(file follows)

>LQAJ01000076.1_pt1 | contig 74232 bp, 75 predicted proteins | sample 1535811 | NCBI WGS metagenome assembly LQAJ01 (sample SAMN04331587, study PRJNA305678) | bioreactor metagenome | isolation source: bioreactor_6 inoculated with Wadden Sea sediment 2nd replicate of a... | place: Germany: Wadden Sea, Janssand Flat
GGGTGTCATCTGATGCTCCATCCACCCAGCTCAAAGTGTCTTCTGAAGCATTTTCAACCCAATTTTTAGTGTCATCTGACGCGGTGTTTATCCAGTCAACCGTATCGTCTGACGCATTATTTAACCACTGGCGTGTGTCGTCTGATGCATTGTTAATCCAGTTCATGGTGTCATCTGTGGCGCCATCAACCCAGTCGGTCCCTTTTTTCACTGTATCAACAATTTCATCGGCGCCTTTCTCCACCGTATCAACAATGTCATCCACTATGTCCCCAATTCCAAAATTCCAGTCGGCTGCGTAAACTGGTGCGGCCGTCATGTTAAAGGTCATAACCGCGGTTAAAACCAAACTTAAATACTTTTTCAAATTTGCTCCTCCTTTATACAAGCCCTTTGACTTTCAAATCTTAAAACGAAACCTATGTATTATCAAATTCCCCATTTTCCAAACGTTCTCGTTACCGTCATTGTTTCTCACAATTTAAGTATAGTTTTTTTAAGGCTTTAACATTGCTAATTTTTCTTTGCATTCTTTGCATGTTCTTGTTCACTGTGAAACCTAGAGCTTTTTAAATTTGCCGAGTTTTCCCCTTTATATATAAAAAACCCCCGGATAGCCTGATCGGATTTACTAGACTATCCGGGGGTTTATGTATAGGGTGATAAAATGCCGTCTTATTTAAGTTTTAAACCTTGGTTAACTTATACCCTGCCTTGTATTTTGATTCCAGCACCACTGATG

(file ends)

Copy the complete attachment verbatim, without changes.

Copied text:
>LQAJ01000076.1_pt1 | contig 74232 bp, 75 predicted proteins | sample 1535811 | NCBI WGS metagenome assembly LQAJ01 (sample SAMN04331587, study PRJNA305678) | bioreactor metagenome | isolation source: bioreactor_6 inoculated with Wadden Sea sediment 2nd replicate of a... | place: Germany: Wadden Sea, Janssand Flat
GGGTGTCATCTGATGCTCCATCCACCCAGCTCAAAGTGTCTTCTGAAGCATTTTCAACCCAATTTTTAGTGTCATCTGACGCGGTGTTTATCCAGTCAACCGTATCGTCTGACGCATTATTTAACCACTGGCGTGTGTCGTCTGATGCATTGTTAATCCAGTTCATGGTGTCATCTGTGGCGCCATCAACCCAGTCGGTCCCTTTTTTCACTGTATCAACAATTTCATCGGCGCCTTTCTCCACCGTATCAACAATGTCATCCACTATGTCCCCAATTCCAAAATTCCAGTCGGCTGCGTAAACTGGTGCGGCCGTCATGTTAAAGGTCATAACCGCGGTTAAAACCAAACTTAAATACTTTTTCAAATTTGCTCCTCCTTTATACAAGCCCTTTGACTTTCAAATCTTAAAACGAAACCTATGTATTATCAAATTCCCCATTTTCCAAACGTTCTCGTTACCGTCATTGTTTCTCACAATTTAAGTATAGTTTTTTTAAGGCTTTAACATTGCTAATTTTTCTTTGCATTCTTTGCATGTTCTTGTTCACTGTGAAACCTAGAGCTTTTTAAATTTGCCGAGTTTTCCCCTTTATATATAAAAAACCCCCGGATAGCCTGATCGGATTTACTAGACTATCCGGGGGTTTATGTATAGGGTGATAAAATGCCGTCTTATTTAAGTTTTAAACCTTGGTTAACTTATACCCTGCCTTGTATTTTGATTCCAGCACCACTGATG